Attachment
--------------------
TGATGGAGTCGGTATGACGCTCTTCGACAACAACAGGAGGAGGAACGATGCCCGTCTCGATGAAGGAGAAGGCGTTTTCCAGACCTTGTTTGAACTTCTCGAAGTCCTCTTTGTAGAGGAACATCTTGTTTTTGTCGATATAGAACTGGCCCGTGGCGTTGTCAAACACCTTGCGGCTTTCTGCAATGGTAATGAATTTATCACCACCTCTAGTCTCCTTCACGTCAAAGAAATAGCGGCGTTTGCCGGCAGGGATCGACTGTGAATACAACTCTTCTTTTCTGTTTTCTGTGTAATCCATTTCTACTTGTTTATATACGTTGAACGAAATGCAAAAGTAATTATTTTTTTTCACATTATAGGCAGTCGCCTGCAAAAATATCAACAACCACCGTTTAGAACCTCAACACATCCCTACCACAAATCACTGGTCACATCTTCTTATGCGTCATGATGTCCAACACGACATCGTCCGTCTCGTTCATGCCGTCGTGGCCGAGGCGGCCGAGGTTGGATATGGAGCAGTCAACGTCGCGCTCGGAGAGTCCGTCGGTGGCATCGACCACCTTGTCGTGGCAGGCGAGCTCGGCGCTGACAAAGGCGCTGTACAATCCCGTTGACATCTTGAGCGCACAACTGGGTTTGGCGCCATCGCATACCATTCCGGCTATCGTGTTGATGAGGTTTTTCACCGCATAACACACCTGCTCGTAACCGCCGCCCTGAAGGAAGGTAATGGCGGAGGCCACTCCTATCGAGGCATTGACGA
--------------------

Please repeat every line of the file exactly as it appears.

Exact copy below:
TGATGGAGTCGGTATGACGCTCTTCGACAACAACAGGAGGAGGAACGATGCCCGTCTCGATGAAGGAGAAGGCGTTTTCCAGACCTTGTTTGAACTTCTCGAAGTCCTCTTTGTAGAGGAACATCTTGTTTTTGTCGATATAGAACTGGCCCGTGGCGTTGTCAAACACCTTGCGGCTTTCTGCAATGGTAATGAATTTATCACCACCTCTAGTCTCCTTCACGTCAAAGAAATAGCGGCGTTTGCCGGCAGGGATCGACTGTGAATACAACTCTTCTTTTCTGTTTTCTGTGTAATCCATTTCTACTTGTTTATATACGTTGAACGAAATGCAAAAGTAATTATTTTTTTTCACATTATAGGCAGTCGCCTGCAAAAATATCAACAACCACCGTTTAGAACCTCAACACATCCCTACCACAAATCACTGGTCACATCTTCTTATGCGTCATGATGTCCAACACGACATCGTCCGTCTCGTTCATGCCGTCGTGGCCGAGGCGGCCGAGGTTGGATATGGAGCAGTCAACGTCGCGCTCGGAGAGTCCGTCGGTGGCATCGACCACCTTGTCGTGGCAGGCGAGCTCGGCGCTGACAAAGGCGCTGTACAATCCCGTTGACATCTTGAGCGCACAACTGGGTTTGGCGCCATCGCATACCATTCCGGCTATCGTGTTGATGAGGTTTTTCACCGCATAACACACCTGCTCGTAACCGCCGCCCTGAAGGAAGGTAATGGCGGAGGCCACTCCTATCGAGGCATTGACGA